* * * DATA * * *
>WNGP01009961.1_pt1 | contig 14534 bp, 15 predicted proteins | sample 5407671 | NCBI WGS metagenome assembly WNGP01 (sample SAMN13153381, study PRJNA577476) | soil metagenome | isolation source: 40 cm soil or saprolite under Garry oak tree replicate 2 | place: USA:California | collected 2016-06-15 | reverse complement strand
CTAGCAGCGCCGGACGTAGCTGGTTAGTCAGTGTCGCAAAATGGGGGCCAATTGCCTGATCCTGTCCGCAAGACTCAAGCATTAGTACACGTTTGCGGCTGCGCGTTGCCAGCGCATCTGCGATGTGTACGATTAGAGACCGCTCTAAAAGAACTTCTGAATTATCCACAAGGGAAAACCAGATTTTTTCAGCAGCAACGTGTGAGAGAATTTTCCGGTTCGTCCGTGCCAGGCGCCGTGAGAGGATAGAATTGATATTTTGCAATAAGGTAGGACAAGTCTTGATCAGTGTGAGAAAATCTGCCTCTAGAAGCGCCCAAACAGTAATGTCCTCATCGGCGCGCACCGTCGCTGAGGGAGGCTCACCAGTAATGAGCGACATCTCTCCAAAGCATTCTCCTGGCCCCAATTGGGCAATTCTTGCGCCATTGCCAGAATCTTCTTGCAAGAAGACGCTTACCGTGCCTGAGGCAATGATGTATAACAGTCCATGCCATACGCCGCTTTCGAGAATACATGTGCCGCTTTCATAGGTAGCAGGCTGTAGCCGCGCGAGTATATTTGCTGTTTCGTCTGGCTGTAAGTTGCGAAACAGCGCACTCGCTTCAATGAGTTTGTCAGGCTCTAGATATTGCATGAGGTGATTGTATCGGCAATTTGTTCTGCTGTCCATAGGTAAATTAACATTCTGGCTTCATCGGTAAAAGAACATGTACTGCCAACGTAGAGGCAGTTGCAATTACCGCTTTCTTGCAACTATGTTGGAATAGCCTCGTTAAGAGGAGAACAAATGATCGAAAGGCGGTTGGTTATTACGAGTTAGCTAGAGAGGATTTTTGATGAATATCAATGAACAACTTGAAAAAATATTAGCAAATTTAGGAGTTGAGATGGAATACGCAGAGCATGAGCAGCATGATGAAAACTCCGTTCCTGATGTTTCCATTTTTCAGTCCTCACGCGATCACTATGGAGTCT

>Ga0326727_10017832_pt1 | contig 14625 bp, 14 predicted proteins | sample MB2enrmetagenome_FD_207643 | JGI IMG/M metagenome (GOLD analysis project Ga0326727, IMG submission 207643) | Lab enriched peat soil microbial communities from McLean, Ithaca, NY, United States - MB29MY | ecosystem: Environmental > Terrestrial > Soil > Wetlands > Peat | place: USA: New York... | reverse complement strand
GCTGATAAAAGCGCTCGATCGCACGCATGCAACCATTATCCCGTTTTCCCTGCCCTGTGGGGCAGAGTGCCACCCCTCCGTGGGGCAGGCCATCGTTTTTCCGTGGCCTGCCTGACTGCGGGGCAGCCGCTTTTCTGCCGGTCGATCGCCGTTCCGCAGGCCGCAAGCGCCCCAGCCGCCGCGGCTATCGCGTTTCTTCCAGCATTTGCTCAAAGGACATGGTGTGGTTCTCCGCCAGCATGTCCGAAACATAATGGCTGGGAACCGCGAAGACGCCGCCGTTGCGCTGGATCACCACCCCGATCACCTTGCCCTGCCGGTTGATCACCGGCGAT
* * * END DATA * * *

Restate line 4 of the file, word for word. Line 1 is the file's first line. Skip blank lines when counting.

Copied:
GCTGATAAAAGCGCTCGATCGCACGCATGCAACCATTATCCCGTTTTCCCTGCCCTGTGGGGCAGAGTGCCACCCCTCCGTGGGGCAGGCCATCGTTTTTCCGTGGCCTGCCTGACTGCGGGGCAGCCGCTTTTCTGCCGGTCGATCGCCGTTCCGCAGGCCGCAAGCGCCCCAGCCGCCGCGGCTATCGCGTTTCTTCCAGCATTTGCTCAAAGGACATGGTGTGGTTCTCCGCCAGCATGTCCGAAACATAATGGCTGGGAACCGCGAAGACGCCGCCGTTGCGCTGGATCACCACCCCGATCACCTTGCCCTGCCGGTTGATCACCGGCGAT